The summer of 2012 was moving into upstate New York and it was time to have some fun. Allison and I cruised around in the Miata finding new areas to explore. We went up to Lake George and went for a boat cruise. We ate at the Lake George A&W and when it came time to pay the tab, the waitress said that we didn’t owe anything.  She said that the couple who had been sitting at the next booth had taken care of it. I looked at the booth and it was empty. I had been jaded by strangers always staring at Allison and was heartened that there were still some good people left in this world.

We took a ride out to Cooperstown with Rob and visited the Baseball Hall of Fame. While in a souvenir shop looking for some momentos to take home, we saw Pete Rose selling his autograph in the corner. We ate at a buffet restaurant and drove home.

We discovered the Tri-City ValleyCats, a minor league baseball team based in Troy. We went to many of their games. They became a good replacement for the Colonials, who had left Pittsfield.

In July Bob and Midge drove up from Georgia for their annual visit. This one was not the best. At their hotel Midge complained of chest pains, and Bob called 911. She was transported to Berkshire Medical Center, where was admitted. Allison and I went to visit each day and went out to eat with Bob. The doctors kept her for six days out of an abundance of caution, but a myocardial infarction was never diagnosed. She was released on a Saturday and we went to Jimmy D’s to eat that night. The next day they went home. Midge was now 88, and surely this would be her last trip to New York.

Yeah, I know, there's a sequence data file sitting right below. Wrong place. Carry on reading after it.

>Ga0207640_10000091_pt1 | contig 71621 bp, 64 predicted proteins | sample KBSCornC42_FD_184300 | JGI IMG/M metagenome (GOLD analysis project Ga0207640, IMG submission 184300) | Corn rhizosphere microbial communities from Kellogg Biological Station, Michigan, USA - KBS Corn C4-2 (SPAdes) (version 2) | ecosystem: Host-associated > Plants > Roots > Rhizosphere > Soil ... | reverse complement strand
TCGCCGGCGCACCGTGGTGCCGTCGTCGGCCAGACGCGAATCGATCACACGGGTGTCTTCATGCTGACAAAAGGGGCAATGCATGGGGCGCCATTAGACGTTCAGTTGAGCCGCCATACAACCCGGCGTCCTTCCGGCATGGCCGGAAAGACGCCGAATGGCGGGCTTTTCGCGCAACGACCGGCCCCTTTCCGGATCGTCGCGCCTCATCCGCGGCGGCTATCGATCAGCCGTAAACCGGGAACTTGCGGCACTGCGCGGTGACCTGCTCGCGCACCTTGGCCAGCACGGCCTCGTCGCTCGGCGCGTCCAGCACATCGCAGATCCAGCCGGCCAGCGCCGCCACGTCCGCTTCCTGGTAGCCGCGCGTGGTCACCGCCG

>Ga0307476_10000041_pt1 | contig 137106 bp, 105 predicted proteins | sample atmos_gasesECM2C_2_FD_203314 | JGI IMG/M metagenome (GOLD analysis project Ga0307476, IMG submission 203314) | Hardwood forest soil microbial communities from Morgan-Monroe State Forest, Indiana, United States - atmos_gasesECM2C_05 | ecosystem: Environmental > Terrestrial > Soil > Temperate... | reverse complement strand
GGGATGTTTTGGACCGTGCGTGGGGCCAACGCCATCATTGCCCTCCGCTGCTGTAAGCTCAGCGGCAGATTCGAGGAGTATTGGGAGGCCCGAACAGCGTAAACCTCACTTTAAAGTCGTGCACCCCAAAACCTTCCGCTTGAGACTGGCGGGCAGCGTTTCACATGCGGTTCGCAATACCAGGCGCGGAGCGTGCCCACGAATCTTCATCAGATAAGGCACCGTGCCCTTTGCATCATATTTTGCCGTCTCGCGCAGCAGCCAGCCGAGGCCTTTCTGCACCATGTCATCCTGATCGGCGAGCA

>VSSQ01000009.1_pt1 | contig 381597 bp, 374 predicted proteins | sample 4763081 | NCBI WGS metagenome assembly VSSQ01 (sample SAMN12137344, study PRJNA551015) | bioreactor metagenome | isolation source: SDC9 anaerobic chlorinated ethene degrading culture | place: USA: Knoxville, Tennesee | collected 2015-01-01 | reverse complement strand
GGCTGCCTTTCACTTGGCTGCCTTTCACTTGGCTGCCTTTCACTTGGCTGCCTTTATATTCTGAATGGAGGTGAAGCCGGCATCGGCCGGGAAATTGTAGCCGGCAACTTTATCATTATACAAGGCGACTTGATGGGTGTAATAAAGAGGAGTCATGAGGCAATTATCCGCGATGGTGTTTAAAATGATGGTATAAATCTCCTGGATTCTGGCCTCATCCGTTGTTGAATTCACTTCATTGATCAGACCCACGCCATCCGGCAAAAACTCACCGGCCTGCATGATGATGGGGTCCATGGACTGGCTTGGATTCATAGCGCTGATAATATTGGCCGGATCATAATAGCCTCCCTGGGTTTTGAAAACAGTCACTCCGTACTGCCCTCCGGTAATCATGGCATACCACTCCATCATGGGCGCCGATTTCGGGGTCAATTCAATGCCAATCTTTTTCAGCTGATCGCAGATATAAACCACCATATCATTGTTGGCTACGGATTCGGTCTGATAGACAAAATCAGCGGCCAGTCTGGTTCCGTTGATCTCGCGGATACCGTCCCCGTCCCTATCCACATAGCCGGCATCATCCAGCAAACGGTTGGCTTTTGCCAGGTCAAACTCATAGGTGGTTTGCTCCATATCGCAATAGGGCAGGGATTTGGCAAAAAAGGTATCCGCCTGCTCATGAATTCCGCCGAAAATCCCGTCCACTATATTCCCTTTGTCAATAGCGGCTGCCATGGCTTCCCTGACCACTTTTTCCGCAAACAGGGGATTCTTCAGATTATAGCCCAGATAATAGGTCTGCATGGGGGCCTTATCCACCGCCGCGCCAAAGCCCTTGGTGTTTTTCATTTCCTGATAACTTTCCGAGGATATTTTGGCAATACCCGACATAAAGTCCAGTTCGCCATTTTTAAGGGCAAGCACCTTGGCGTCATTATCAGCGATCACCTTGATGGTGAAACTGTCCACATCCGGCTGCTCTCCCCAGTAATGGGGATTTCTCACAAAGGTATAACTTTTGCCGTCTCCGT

Allison spent a lot of time in the hot tub and was pleased when we found a salon in New Lebanon that offered massages as well as hair styling. She was warmly welcomed by the proprietor, Deb, who took a liking to her right away. Deb’s salon became a favorite destination for Allison.

Allison noticed the little country church at the end of our road and decided that she wanted to attend on Sundays. We went a few times and sat in the back pew so that her restlessness would not be a distraction to the other worshipers. People were friendly and kind as we introduced ourselves and explained Allison’s affliction to them. On the third Sunday a lady came up to us and said “I want to introduce you to my friend. She was a special education teacher and will understand you.” Allison didn’t want to go back again.

August brought Allison’s 30’th birthday. We made a return trip to Lake George with Rob and went on the same boat cruise.  We ate at the same A&W. This time we had to pay. On the way home we stopped at the Ice Cream Man and purchased an ice cream cake for later.

Allison’s first summer back living at home had been a good one. It ended with our annual trip to the fair in Springfield. I don’t remember if she ate a cream puff.